Both Xanax and heroin have similar mechanisms of action as they slow down the central nervous system. This means both substances suppress breathing, respiratory rates, pulse, blood pressure, and more. As a result, overdose is extremely common in people who combine benzodiazepines and opioids. In fact, people who use a benzodiazepine drug along with heroin are 2.5 times more likely to overdose and die than people who just use one of the substances. And, benzodiazepine drugs are present in more than half of all heroin overdoses.[4]

Signs and symptoms of heroin and xanax overdose

Signs and symptoms of heroin and/or Xanax overdose are:

  • Difficulty breathing
  • Mental confusion
  • Blue colored lips, nails, or skin
  • Nausea and/or vomiting
  • Weak pulse
  • Slow or rapid heart rate
  • Reduced blood pressure
  • Cold to the touch
  • Pinpoint pupils
  • Delirium
  • Drowsiness
  • Loss of consciousness
  • Coma
  • Death

Drug Dependence and Addiction

Both Xanax and heroin have a high potential for abuse when used alone, however, the potential for abuse, dependence, and addiction skyrockets when these two drugs are combined. People who get addicted to mixing Xanax and heroin will disrupt the natural production and transmission of many vital neurotransmitters in the brain. Over time, the brain and body get used to operating in an intoxicated state and chemical pathways are altered. Soon, memory, learning, and other cognitive functions become negatively affected.

Then, when a person tries to stop taking either Xanax or heroin, or both, their brain goes into an overly stimulated, overactive state. This is when withdrawal symptoms occur. Symptoms of withdrawal can be so mentally and physically challenging that some users continue taking their drugs simply to feel well.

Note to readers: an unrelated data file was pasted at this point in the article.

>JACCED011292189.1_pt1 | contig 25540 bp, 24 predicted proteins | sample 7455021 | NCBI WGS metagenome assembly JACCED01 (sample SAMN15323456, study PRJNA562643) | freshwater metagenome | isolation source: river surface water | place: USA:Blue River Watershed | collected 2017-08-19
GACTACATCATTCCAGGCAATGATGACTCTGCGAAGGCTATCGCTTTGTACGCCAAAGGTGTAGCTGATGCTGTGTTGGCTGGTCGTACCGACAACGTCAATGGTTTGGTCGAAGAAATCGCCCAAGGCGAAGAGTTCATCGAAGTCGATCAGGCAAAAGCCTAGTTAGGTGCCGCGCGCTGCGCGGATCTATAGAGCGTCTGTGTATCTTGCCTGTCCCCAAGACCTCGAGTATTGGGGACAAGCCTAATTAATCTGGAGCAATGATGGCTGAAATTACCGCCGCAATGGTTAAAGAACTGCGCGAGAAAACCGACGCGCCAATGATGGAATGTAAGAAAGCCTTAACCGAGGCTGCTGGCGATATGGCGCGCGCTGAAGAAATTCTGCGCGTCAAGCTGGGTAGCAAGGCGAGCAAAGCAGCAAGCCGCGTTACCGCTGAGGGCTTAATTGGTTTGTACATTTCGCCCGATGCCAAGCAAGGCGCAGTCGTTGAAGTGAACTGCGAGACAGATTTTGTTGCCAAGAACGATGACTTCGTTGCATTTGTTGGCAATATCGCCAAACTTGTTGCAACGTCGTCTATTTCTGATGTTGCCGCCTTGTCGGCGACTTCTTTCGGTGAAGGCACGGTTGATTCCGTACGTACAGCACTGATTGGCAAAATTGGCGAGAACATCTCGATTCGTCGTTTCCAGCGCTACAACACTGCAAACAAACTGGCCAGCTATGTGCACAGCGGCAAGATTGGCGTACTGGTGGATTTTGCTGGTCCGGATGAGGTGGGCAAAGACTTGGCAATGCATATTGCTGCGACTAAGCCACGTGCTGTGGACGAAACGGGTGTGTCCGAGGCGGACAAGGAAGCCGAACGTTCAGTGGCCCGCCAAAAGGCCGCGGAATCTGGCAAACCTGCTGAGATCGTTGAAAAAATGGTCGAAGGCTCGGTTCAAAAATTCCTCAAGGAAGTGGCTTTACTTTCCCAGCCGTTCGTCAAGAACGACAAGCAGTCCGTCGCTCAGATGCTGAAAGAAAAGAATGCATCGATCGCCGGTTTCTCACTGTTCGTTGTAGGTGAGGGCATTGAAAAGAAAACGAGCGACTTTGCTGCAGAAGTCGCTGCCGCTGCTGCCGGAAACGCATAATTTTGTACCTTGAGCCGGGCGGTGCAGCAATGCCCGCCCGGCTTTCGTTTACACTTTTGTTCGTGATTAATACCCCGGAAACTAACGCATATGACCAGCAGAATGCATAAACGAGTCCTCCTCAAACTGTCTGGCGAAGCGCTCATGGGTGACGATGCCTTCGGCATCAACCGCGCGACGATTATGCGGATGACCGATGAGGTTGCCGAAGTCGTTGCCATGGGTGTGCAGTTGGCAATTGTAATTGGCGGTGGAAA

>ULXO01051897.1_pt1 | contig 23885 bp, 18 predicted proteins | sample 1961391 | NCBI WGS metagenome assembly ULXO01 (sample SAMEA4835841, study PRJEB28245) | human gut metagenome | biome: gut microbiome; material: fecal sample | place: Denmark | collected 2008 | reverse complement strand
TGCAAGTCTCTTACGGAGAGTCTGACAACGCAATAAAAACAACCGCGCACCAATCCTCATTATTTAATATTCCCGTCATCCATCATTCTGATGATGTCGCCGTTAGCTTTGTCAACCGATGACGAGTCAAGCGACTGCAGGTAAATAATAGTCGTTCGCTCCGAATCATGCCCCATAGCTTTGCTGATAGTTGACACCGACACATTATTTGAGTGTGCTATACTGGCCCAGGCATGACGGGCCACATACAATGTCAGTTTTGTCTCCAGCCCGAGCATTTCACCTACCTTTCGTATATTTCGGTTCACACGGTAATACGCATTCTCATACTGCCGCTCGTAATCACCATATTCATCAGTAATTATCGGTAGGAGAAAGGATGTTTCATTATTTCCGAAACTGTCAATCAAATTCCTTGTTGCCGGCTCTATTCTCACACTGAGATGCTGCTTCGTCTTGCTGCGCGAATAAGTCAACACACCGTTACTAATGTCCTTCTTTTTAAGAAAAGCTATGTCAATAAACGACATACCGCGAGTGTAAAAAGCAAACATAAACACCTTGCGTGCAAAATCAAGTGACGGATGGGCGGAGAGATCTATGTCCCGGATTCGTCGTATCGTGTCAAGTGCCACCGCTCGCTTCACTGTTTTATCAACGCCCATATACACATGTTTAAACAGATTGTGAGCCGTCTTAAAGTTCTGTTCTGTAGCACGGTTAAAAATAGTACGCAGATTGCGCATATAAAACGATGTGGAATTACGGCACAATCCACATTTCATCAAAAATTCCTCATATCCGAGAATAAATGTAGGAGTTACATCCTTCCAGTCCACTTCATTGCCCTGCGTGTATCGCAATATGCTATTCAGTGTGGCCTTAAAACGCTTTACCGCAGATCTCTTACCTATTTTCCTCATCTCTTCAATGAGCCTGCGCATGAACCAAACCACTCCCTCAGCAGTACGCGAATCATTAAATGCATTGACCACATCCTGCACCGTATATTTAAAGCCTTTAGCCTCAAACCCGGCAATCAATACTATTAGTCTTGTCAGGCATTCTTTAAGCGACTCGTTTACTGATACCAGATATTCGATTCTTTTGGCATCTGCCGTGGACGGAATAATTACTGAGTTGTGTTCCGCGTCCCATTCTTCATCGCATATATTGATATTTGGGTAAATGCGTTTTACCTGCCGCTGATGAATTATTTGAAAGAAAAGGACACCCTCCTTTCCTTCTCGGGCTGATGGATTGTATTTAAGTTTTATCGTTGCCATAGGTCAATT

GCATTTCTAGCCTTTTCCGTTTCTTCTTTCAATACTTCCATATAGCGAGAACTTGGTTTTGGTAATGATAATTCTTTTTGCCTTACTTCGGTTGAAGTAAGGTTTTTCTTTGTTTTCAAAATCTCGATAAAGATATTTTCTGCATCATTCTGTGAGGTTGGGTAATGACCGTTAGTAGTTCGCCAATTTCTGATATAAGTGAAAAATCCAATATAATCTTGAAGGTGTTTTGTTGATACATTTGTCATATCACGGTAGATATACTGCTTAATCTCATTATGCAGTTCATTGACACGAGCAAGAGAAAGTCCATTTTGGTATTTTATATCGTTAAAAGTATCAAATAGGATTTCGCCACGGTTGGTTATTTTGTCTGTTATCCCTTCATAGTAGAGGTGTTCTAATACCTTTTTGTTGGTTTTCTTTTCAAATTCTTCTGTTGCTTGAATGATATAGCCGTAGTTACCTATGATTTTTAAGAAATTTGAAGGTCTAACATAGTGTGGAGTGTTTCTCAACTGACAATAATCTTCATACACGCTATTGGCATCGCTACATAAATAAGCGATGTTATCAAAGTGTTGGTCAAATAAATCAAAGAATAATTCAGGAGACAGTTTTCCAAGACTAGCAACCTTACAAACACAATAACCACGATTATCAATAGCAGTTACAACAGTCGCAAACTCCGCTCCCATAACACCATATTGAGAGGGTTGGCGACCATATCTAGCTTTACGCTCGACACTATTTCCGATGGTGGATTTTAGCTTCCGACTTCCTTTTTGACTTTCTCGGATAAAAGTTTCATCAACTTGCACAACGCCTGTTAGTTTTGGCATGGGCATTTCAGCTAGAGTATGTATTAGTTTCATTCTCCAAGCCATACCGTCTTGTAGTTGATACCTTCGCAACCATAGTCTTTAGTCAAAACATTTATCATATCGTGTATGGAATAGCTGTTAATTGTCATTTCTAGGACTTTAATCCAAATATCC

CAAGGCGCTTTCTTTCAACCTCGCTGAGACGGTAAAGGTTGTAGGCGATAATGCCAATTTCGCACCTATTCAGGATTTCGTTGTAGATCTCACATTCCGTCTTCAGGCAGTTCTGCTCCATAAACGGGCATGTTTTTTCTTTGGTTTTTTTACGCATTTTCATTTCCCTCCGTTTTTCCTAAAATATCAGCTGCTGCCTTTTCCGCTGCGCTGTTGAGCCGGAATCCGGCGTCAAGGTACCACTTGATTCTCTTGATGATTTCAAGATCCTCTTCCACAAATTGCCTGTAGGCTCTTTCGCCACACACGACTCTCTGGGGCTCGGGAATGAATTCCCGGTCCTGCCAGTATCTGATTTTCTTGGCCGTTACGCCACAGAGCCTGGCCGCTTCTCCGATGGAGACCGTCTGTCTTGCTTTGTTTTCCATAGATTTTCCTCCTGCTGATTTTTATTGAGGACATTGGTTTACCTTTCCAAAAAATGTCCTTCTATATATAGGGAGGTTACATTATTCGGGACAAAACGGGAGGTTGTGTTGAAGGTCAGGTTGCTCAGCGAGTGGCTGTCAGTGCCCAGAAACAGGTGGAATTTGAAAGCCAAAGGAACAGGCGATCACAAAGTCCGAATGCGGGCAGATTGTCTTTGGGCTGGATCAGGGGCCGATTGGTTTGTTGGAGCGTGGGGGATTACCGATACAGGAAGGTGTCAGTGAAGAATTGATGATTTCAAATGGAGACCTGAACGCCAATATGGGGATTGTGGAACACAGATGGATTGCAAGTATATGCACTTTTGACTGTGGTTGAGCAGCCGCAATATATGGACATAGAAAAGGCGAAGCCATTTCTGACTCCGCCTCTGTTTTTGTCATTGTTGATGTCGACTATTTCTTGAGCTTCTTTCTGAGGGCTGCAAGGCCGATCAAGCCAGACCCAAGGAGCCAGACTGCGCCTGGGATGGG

Withdrawal from Xanax, in particular, can be dangerous and life-threatening. People who are addicted to Xanax and heroin should always detox in a medical facility and seek professional care.

Long Term Health Effects & Psychiatric Complications

Polydrug use (the act of mixing two or more substances together to produce a high) can complicate or lead to co-occurring medical or mental health conditions. The impact the brain and body suffer from polydrug use is often severe. In terms of Xanax and heroin use, the following may occur:

  • Short and long-term memory loss
  • Poor decision making
  • Cardiovascular issues
  • Respiratory distress

Additionally, there are higher rates of depression, suicidal ideations, self-harm, and inpatient hospitalization among drug users who frequently combine or use both heroin and other benzodiazepine drugs.

Xanax and Heroin

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Find Help for Xanax and Heroin Addiction Today

If you or someone you love is abusing Xanax and heroin, it may be time to get help. Here at Woburn Addiction Treatment, our individualized rehab programs can help individuals from all walks of life begin their recovery journey and heal from the effects of addiction. Don’t wait until negative side effects or long-term consequences occur. Get treatment for heroin and Xanax today. Call now to speak with an admissions coordinator.